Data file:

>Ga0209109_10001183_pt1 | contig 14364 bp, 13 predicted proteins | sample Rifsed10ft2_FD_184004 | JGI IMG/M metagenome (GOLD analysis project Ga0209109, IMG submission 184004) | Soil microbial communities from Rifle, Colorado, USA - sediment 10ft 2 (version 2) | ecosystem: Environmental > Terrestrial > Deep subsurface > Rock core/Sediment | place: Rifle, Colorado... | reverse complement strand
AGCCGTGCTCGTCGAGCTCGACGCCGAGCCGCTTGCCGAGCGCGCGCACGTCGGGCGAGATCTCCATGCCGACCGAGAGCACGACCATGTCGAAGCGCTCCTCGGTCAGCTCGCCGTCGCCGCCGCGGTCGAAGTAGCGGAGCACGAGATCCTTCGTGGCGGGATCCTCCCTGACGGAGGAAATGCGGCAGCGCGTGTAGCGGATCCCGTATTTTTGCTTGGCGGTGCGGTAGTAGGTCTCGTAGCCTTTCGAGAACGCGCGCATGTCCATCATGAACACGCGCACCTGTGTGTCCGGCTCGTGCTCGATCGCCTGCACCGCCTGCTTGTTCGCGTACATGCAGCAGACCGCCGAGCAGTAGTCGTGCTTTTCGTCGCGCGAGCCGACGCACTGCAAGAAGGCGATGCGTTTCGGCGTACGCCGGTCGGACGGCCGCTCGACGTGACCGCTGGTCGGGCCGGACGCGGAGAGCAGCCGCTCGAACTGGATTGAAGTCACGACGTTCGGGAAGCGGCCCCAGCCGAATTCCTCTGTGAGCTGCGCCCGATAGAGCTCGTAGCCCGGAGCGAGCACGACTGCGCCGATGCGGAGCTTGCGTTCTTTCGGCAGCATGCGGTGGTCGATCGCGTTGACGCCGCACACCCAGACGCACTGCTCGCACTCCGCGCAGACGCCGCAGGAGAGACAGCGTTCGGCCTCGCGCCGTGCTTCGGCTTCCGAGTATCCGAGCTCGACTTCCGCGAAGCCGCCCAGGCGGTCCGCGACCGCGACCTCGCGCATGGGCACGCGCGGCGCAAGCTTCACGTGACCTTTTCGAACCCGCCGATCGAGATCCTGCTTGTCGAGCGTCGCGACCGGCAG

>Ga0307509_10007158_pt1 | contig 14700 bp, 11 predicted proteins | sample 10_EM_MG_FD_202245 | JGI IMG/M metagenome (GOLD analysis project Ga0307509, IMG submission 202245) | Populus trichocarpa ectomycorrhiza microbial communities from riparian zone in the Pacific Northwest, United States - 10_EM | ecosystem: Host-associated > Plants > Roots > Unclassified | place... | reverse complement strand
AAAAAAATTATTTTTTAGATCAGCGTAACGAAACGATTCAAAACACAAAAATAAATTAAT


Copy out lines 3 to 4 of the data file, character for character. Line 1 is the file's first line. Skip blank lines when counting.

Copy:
>Ga0307509_10007158_pt1 | contig 14700 bp, 11 predicted proteins | sample 10_EM_MG_FD_202245 | JGI IMG/M metagenome (GOLD analysis project Ga0307509, IMG submission 202245) | Populus trichocarpa ectomycorrhiza microbial communities from riparian zone in the Pacific Northwest, United States - 10_EM | ecosystem: Host-associated > Plants > Roots > Unclassified | place... | reverse complement strand
AAAAAAATTATTTTTTAGATCAGCGTAACGAAACGATTCAAAACACAAAAATAAATTAAT